by Dan Bloom
Special to The Wild East
According to a recent article in the New York Times, a finger bone from the body of the late Li Tien-lu, the great puppetmaster of Taiwan, was buried in France under a plum tree outside a private home north of Paris. In addition, a bone from a finger of Li’s son, who passed away this year, was also buried in that rural French garden.
According to the Times reporter on Sept. 8 this year, Roger Cohen, a highly-respected and veteran columnist who has a home in France, a French woman who once studied puppetry with Li in Taiwan in 1975 apparently arranged for someone to exhume Li’s body, take a bone from one of his fingers and airfreight it over to France so she could bury it in her garden.
This story might be true, but then again, who knows where the truth may have been stretched? It was reported in the New York Times Weekly Edition supplement in the United Daily News here, an English-language supplement that appears as an insert every Tuesday. The article did not appear in the regular edition of the New York Times, and has not been put online at all. However, the print article exists only in the United Daily News files in Taipei.
As some readers may know, Master Li — one of Taiwan’s national treasures — died in 1998 and his son died in 2009. The film Puppetmaster tells the true story of Li’s life as a master puppeteer faced with demands to turn his skills to propaganda during the Japanese occupation of Taiwan in World War II. Li also plays the paterfamilias of the extended Chinese family facing the events surrounding the A City of Sadness (1989). The third film in the trilogy is Good Men, Good Women (1995). [Source: Wikipedia]
As far as is known, both Lis were buried, or cremated, in Taiwan, according to local tradition. Cohen says the story is one of those “East meets West” exotic set pieces, in which a finger bone fragment of a master puppeteer from Taiwan somehow gets later buried beneath a plum tree in a remote village an hour away from Paris. Prayers were said, wine was drunk, New Age beliefs were intoned.
Cohen informed this reporter that he knows about the bones story because he was at the re-burial ceremony in France when it happened last summer. He has a home in the same town.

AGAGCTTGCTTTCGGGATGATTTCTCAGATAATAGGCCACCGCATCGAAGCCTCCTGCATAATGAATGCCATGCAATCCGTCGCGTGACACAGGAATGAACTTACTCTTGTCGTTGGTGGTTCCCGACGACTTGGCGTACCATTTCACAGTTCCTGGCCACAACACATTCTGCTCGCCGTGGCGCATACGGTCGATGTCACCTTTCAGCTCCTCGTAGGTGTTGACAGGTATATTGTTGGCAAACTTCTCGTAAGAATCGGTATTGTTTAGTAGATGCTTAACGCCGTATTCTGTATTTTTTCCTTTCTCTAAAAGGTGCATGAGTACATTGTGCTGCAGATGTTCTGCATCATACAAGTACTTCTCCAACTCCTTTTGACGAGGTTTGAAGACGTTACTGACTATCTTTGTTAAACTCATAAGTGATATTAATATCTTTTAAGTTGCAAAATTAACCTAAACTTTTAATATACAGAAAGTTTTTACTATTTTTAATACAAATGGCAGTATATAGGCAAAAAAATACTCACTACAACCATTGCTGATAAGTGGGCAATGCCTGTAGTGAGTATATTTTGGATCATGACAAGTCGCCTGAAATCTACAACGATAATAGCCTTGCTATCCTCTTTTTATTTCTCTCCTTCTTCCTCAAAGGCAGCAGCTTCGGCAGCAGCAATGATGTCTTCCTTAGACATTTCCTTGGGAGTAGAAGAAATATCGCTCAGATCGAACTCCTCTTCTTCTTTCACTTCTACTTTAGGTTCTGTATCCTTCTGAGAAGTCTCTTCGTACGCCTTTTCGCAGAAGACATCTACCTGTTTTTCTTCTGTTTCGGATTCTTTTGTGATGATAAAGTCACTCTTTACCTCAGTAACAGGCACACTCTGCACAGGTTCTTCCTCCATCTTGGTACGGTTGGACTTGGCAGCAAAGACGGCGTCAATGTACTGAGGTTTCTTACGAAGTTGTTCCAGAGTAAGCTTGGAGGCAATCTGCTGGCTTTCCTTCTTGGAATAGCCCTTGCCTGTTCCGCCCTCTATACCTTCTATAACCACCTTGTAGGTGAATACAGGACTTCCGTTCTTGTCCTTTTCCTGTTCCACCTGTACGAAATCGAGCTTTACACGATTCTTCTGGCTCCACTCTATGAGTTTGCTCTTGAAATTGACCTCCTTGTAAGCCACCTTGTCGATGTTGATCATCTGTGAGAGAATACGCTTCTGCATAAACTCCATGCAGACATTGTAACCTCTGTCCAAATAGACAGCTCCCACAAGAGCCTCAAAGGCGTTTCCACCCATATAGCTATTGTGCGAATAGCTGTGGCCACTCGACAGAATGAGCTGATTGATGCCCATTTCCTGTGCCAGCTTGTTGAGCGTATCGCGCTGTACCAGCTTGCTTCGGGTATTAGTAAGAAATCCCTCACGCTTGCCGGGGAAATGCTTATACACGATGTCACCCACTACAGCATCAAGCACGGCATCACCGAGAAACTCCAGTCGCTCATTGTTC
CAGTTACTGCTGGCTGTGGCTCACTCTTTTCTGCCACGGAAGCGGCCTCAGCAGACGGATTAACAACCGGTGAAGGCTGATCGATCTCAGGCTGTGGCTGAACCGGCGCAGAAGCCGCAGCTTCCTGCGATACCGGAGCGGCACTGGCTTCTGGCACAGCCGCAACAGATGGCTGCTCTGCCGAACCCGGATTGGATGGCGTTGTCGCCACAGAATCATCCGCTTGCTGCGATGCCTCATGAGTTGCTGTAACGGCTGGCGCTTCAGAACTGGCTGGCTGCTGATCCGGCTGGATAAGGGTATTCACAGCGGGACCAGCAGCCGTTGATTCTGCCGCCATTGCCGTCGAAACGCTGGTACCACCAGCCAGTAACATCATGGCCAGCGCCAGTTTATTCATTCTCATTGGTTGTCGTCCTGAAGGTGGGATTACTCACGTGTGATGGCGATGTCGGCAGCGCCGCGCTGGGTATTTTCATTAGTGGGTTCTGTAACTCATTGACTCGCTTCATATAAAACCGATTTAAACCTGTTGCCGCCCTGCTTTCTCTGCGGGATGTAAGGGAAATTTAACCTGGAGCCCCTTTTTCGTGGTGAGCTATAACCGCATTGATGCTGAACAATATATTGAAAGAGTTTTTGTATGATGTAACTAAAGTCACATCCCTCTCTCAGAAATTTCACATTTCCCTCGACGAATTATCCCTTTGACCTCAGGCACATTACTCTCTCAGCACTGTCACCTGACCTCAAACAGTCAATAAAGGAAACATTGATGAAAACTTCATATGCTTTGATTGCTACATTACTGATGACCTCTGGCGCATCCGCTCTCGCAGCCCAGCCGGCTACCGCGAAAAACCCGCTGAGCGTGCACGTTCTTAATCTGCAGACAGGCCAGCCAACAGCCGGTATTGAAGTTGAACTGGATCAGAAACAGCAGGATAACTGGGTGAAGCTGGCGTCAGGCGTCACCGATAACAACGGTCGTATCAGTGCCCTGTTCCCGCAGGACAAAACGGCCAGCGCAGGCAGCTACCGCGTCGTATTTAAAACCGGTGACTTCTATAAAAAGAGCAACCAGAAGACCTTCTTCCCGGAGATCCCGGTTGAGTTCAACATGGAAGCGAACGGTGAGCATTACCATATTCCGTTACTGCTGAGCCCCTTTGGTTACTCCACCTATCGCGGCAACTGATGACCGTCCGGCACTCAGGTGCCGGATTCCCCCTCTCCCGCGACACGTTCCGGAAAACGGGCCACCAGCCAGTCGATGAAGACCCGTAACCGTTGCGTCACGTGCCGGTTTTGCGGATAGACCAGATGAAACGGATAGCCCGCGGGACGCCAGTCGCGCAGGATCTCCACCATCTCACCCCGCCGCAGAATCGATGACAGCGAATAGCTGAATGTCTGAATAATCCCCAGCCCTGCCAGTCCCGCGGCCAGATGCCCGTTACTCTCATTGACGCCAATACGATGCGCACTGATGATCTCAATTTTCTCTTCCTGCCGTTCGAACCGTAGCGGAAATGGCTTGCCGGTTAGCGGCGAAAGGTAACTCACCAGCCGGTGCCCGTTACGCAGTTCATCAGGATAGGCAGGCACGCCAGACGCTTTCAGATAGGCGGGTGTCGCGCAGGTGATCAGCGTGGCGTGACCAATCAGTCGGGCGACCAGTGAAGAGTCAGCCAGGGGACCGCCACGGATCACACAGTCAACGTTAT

“We met under the plum tree,” Cohen wrote. “Or rather India and China met, and France too.
As the bells chimed from the 12th century steeple of technologoy. Marrying East and West, past and future, life and death, the global village lives.”
When I pressed if he really believed that finger bone fragments from Li and his son were really buried in France, and if he actually thought that Taiwan was in “China”, Cohen hedged, and replied: “I stand by my story.”
Here is a verbatim excerpt from Cohen’s column: “Back in 1975, Claire studied puppetry in Taiwan with one of the great glove puppeteers, Li Tien-lu. They became friends and, in later years, Li often visited [France]. Such was his attachment to Cherence, France, and such peace he found in this French village, that when Li died in 1998, he requested that part of his anatomy find its final resting place here. At a ceremony in 1999, a piece of bone — believed to be a fragment of the great man’s finger — was buried under the plum tree in France….[In 2009] Li’s son died. Naturally, he wanted to be close to his father. So arrangements were made …as father and son, or rather tiny fragments of each, were united beneath the plum tree.”
When Tom Brady, the editor of the New York Times Weekly Edition, was asked about the veracity of the claims that Cohen made about Li’s finger bone fragment being shipped from Taiwan to France and re-buried there, Brady replied: “I’ve talked to Roger, and the standards editor here at the New York Times, and all I can say at this point is that we stand by the column.”
If Cohen’s tale is true, it is indeed an interesting addition to the history of the Li family in Taiwan. If so, this writer feels the subject deserves front page play here in Taiwan’s Chinese-language newspapers.